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FOENIX-CCA2: Phase 2 Open-Label Study of Futibatinib in Patients with Intrahepatic Cholangiocarcinoma Harboring FGFR2 Gene Fusions

August 2020, Vol 1, No 1

Futibatinib is a highly selective irreversible fibroblast growth factor receptor (FGFR)1-4 inhibitor, administered as a continuous once-daily oral regimen. The FOENIX-CCA2 phase 2 clinical trial was initiated after the results from a phase 1 dose-escalation/expansion study showed the tolerability and preliminary efficacy of futibatinib in patients with intrahepatic cholangiocarcinoma (CCA) and FGFR2 fusions.1

Lipika Goyal, MD, MPhil, Medical Oncologist, Tucker Gosnell Center for Gastrointestinal Cancers, Massachusetts General Hospital, Boston, presented the phase 2 study results at the 2020 ASCO annual meeting.

“The interim analysis demonstrated that treatment with the covalently binding FGFR inhibitor futibatinib may lead to meaningful clinical benefit in patients with refractory [intrahepatic] CCA with FGFR2 gene fusions or other rearrangements,” said Dr Goyal. “In a disease with limited treatments, this drug could be an effective and well-tolerated option for patients and the oncologists that care for them.”

This single-arm, multicenter phase 2 clinical trial enrolled patients with locally advanced or metastatic unresectable intrahepatic CCA that harbors FGFR2 gene fusions or other rearrangements, disease progression after ≥1 lines of systemic therapy (including gemcitabine plus platinum-based chemotherapy), no previous FGFR inhibitor treatment, and an Eastern Cooperative Oncology Group performance status of 0 or 1.2

Patients received futibatinib 20 mg once daily until disease progression or unacceptable toxicity. The study’s primary end point was objective response rate (ORR) based on independent central radiology review. The secondary end points included disease control rate, duration of response, and safety.

A total of 103 patients were enrolled in the study. For this interim analysis, data were reported for the 67 (65%) patients with ≥6 months of follow-up. Of these 67 patients, 82.1% had tumors harboring an FGFR2 fusion. A total of 1, 2, or ≥3 previous therapy regimens were received by 44.8%, 28.4%, and 26.9% of patients, respectively.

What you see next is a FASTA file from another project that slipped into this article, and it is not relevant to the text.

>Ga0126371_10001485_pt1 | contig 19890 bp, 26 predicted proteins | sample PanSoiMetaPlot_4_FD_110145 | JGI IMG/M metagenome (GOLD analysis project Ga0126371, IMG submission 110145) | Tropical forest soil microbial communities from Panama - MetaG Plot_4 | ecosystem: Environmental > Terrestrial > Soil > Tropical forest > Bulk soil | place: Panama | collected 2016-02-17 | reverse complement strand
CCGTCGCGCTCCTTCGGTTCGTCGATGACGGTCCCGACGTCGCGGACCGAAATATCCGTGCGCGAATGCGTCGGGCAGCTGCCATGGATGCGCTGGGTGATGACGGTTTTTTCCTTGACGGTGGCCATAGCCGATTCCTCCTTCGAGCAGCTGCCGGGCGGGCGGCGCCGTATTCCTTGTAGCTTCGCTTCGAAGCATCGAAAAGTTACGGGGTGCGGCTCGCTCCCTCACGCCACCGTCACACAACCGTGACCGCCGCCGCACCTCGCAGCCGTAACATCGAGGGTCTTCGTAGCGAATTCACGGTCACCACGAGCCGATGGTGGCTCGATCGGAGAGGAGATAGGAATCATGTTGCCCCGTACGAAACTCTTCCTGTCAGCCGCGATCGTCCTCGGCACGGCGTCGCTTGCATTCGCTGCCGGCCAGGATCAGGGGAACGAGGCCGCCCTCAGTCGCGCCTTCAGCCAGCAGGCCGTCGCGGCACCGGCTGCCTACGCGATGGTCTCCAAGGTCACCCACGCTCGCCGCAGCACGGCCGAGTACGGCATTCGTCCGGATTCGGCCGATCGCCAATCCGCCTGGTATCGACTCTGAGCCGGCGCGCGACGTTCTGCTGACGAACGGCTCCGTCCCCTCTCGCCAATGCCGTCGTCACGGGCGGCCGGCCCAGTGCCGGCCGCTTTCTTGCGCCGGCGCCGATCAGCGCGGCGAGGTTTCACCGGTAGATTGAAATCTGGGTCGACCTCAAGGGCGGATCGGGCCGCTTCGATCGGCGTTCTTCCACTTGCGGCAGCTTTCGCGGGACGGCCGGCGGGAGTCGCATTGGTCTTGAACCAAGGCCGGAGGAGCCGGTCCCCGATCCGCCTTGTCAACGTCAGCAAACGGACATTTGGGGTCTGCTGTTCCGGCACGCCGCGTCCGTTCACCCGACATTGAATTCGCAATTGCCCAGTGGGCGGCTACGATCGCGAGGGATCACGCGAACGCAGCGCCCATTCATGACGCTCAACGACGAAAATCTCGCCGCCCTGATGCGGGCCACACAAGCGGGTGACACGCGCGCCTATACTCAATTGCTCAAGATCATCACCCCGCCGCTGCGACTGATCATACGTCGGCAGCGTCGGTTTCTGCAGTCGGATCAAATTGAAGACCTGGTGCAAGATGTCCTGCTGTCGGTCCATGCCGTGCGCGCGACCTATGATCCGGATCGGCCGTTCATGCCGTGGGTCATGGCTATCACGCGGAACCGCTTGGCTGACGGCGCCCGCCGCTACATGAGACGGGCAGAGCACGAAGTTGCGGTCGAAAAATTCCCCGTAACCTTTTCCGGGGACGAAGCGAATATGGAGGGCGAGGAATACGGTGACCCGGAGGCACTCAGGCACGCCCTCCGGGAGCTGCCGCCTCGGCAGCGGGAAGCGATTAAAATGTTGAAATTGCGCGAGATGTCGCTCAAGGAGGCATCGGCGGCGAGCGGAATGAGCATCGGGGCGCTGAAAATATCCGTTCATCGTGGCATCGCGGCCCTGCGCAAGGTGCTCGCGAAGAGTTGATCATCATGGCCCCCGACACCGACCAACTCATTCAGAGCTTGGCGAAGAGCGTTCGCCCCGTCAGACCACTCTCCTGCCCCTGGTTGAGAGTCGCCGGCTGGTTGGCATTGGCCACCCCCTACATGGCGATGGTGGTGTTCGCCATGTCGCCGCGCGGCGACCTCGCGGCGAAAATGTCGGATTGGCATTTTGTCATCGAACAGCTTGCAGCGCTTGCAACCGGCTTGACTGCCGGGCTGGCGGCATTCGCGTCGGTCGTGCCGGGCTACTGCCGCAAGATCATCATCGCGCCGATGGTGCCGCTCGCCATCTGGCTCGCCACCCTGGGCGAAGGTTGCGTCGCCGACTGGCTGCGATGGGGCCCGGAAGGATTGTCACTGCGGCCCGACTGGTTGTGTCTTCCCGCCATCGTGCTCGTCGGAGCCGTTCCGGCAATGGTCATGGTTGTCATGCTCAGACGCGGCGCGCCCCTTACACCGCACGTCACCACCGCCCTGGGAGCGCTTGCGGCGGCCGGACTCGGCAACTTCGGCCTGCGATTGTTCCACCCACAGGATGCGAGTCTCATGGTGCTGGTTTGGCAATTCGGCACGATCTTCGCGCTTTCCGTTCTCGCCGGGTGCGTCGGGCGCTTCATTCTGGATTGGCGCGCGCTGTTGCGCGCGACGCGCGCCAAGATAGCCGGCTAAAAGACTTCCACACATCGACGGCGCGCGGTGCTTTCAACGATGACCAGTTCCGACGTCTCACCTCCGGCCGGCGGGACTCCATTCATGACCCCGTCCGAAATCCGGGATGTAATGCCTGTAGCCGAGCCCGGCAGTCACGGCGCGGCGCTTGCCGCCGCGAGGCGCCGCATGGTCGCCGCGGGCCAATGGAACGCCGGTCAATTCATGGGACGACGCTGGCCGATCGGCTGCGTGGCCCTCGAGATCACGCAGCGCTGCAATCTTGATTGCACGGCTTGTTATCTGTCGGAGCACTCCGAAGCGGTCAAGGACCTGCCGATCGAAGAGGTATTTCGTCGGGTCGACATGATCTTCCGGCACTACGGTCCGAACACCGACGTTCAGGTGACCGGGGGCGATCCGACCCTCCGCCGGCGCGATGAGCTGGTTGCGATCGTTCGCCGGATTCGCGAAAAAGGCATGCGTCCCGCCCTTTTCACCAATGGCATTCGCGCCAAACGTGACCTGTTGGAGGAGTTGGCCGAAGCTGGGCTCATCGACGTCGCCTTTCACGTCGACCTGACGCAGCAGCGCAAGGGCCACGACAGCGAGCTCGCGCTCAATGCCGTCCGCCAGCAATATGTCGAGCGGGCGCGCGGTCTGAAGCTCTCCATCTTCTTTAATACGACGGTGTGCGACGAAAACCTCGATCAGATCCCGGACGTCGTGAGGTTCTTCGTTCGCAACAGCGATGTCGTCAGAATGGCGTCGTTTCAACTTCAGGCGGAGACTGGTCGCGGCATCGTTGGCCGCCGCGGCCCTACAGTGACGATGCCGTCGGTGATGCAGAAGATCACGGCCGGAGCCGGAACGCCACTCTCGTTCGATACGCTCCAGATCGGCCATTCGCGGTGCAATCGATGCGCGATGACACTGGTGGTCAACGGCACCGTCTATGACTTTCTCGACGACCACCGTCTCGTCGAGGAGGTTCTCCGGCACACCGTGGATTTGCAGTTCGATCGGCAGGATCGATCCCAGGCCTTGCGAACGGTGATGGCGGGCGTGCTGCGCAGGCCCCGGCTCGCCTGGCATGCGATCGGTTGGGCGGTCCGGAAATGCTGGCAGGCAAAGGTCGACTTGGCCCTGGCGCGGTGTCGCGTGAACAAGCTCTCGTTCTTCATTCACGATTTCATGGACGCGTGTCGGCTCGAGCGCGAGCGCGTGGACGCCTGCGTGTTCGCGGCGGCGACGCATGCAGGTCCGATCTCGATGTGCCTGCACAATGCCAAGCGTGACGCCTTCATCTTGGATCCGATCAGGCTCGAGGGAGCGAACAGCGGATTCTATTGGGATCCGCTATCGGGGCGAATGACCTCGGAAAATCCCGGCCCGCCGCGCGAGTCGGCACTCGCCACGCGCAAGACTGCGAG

The ORR was 34.3% (N = 23), all partial responses, and the disease control rate was 76.1%; assessment was pending for 8 patients. The median time to response to therapy was 1.6 months (range, 1.0-4.9 months), and the median duration of response was 6.2 months (range, 2.1-14.2 months).

The most common all-grade and grade ≥3 treatment-related adverse events were hyperphosphatemia (79.1%, 25.4%, respectively), diarrhea (37.3%, 0%), and dry mouth (32.8%, 0%).

All-cause grade ≥3 adverse events were reported in 73.1% of patients. A dosing delay was required in 65.7% of patients and 53.7% of patients required dose reduction; 6% of the patients discontinued treatment because of adverse events.

The investigators concluded that the preliminary data from this study demonstrate that futibatinib may be efficacious in patients with locally advanced or metastatic unresectable intrahepatic CCA harboring FGFR2 gene fusions that progress after ≥1 lines of chemotherapy.

References

  1. Meric-Bernstam F, Arkenau H, Tran B, et al. Efficacy of TAS-120, an irreversible fibroblast growth factor receptor (FGFR) inhibitor, in cholangiocarcinoma patients with FGFR pathway alterations who were previously treated with chemotherapy and other FGFR inhibitors. Ann Oncol. 2018;29(suppl 5):Abstract O-001.
  2. Goyal L, Meric-Bernstam F, Hollebecque A, et al. FOENIX-CCA2: a phase II, open-label, multicenter study of futibatinib in patients (pts) with intrahepatic cholangiocarcinoma (iCCA) harboring FGFR2 gene fusions or other rearrangements. J Clin Oncol. 2020;38(15_suppl):Abstract 108.

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